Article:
- We've written elsewhere about the influence of pro-life ideology throughout the Bush administration health and human services establishment.
- In the tax arena Norquist's five point plan can clearly be mapped onto Bush administration policy:
- Estate-tax repeal (already enacted but still vulnerable to reversal)
- Retirement-savings reforms
- Elimination of the alternative minimum tax
- Immediate business deductions for capital investment expenses (instead of a multiyear depreciation schedule)
- Zero taxation of capital gains
Martin Anderson of Stanford University's Hoover Institution warns "The conservatives all want to revolutionize the tax system, frankly because they haven't thought it through.... It means people from zero to $35,000 income pay no tax and anyone over $150,000 is going to get a tax cut. The people in between get a tax increase, unless you cut federal spending. That's not going to happen."
The trend of social disintegration, including the slow breakup of the broad middle class, has been under way for several decades--fissures generated by growing inequalities of status and well-being. The right proposes to legitimize and encourage these deep social changes in the name of greater autonomy. Dismantle the common assets of society, give people back their tax money and let everyone fend for himself.
Is this the country Americans want for their grandchildren or great-grandchildren?
McKinley's conservatism weakened and fell, he notes, not because of socialists but because the country was wracked by social and economic conflict brought about by technological change (then, industrialization), and the consolidation of giant corporations. Although the economic issues were not resolved until the New Deal, the McKinley era gave way to Progressives Teddy Roosevelt and William Howard Taft who instituted worker health and safety regulations, banned corporate campaign contributions, and instituted the progressive income tax.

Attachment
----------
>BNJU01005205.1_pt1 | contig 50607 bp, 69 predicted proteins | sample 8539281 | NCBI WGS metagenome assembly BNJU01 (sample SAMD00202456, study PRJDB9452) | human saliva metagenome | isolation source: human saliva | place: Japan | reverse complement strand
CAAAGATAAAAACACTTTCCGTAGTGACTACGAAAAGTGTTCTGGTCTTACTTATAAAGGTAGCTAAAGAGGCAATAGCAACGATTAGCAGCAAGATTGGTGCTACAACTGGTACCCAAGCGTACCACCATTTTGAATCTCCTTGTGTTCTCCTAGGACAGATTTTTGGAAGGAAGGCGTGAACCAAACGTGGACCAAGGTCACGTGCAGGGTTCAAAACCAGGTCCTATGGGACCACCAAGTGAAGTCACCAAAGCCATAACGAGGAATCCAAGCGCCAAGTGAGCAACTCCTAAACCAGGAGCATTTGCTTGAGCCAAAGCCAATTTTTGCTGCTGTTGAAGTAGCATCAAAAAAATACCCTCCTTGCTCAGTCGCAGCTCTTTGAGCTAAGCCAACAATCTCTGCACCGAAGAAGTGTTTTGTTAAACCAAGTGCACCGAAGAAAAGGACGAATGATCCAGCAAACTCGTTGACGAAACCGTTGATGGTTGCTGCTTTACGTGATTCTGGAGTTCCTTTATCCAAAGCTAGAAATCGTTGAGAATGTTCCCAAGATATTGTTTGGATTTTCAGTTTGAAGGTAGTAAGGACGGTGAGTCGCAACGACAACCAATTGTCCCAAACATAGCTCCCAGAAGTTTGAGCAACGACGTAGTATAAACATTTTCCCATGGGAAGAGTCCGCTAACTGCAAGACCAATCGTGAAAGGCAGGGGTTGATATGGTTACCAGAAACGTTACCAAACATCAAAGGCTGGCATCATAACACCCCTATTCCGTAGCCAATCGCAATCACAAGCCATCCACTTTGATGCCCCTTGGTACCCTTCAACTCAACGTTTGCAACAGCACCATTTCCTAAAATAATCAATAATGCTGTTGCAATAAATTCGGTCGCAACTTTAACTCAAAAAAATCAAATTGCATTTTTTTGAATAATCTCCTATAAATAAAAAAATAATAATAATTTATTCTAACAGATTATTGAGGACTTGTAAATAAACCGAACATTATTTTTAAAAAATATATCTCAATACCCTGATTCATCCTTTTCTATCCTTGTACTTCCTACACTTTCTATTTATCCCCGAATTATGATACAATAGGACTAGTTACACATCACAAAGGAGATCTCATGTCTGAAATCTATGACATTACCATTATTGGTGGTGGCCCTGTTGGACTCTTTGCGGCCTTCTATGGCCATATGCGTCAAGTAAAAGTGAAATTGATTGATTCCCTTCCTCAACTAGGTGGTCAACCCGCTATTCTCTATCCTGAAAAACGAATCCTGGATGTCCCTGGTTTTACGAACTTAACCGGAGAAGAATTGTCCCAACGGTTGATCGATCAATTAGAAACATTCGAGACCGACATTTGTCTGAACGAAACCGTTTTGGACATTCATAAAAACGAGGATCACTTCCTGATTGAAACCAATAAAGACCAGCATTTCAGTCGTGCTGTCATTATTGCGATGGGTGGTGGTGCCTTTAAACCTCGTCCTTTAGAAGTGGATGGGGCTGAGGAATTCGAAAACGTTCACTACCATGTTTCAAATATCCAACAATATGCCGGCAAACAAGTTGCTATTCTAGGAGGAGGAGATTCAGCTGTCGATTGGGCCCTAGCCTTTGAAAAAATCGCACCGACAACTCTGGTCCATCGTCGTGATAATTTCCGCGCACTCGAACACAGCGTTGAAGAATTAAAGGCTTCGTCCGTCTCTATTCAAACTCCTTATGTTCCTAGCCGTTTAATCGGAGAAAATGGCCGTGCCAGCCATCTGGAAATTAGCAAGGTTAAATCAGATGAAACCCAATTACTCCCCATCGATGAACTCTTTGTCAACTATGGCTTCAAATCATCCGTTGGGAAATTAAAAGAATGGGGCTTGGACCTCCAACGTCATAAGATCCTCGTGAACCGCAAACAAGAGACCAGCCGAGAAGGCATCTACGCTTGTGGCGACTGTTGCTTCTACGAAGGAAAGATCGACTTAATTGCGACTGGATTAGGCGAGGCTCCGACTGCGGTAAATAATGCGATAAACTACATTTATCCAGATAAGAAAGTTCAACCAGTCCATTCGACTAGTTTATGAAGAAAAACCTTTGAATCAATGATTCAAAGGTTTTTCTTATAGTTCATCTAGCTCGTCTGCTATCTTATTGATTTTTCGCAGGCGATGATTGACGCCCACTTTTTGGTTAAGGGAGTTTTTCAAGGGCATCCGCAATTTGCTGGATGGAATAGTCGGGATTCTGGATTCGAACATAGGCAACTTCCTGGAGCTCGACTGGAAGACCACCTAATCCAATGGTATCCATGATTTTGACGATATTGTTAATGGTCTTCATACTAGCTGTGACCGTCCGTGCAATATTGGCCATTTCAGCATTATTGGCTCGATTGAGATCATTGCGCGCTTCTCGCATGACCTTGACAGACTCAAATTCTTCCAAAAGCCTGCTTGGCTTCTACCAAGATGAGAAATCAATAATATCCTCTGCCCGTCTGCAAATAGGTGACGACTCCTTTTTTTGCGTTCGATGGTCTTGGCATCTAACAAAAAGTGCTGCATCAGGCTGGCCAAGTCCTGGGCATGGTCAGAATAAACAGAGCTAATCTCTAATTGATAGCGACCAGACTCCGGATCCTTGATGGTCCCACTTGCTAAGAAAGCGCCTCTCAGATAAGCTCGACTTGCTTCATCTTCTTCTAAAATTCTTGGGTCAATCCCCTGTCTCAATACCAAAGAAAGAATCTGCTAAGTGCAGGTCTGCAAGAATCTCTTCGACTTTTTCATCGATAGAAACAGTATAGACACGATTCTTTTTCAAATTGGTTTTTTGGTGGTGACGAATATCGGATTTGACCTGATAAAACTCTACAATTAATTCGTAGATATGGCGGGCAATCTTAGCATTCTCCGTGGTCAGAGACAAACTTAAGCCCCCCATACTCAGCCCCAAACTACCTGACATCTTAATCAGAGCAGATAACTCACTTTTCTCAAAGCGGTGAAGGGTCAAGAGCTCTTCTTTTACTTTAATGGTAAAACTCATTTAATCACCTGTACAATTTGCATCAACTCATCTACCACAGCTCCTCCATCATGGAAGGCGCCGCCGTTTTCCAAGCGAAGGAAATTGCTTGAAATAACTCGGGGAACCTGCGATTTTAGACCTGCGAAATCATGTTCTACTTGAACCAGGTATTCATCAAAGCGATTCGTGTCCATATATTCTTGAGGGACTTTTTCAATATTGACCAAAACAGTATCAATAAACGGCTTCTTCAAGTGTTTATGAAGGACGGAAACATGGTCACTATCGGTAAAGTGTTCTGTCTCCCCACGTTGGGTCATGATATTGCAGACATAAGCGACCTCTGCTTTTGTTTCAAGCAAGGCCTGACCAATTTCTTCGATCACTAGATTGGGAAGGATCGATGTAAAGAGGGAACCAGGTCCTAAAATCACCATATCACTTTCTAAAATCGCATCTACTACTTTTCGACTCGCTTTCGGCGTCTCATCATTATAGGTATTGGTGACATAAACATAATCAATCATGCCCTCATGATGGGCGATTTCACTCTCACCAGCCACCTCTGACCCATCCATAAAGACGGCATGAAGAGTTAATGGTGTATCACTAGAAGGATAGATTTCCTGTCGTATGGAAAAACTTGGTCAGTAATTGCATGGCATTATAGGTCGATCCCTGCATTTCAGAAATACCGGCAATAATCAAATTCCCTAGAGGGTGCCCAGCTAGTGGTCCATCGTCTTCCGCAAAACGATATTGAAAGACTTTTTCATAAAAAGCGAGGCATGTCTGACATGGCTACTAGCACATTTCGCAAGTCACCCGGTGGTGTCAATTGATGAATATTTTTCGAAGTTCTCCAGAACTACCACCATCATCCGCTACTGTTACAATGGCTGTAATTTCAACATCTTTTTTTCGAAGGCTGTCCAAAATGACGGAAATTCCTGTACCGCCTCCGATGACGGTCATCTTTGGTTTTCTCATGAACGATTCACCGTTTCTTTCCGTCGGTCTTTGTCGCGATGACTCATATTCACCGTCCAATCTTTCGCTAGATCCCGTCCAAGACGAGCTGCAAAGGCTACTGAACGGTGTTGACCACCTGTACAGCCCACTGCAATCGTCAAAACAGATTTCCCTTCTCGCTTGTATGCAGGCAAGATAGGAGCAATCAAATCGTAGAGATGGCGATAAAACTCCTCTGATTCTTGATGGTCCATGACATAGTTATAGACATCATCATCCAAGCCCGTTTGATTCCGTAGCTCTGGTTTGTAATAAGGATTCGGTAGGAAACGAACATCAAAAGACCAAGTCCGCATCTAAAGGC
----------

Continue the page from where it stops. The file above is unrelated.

What's needed to respond to the current right-wing assault, Greider asserts, is a new understanding of progressive purpose -- one that is linked to social reality. The goal is the same as the right's: to create greater self-fulfillment. But unlike the right, the progressive seeks to create it as broadly as possible.
"Self-reliance and individualism can be made meaningful for all only by first reviving the power of collective action."
"Bush Dismisses Gore Claims" Associated Press. 27 Sep. 2000
Editorial. "Dear Mr. President" San Jose Mercury News 2 May 2003.
Federal Reserve Statistical Release. G17. Industrial Production and Capacity Utilization. 5 Dec. 2002
Francis, David "Effects of the Tax Cut on Saving" NBER Digest. Dec. 2002 (Abstract of NBER Working Paper No. 9012 by Alan Auerbach, Jun. 2002)
Congressional Budget Office "An Analysis of the President's Budgetary Proposals for Fiscal Year 2004" Mar. 2003
Burman, Leonard E. et al. The AMT: Out of Control Tax Policy Center. 18 Sep. 2002
Rosenbaum, David E. "Greenspan Says Tax Cut Without Spending Reductions Could Be Damaging" NY Times 1 May 2003
Gleckman, Howard et al. "Bush's Tax Cut: Attacked from All Sides" Business Week 24 Feb. 2003
Toedtman, James "Panel: Bush Plan Imperils Medicare" Newsday 6 Mar. 2003
Dickerson, John "Welcome to the Feud" Time 4 May 2003
"Harris Poll: Many Americans Are Wary Of Bush's Proposed Tax Cuts" Wall Street Journal 4 May 2003
Arden, Patrick "The Bush economy doesn't play in Peoria" Salon.com 30 Apr. 2003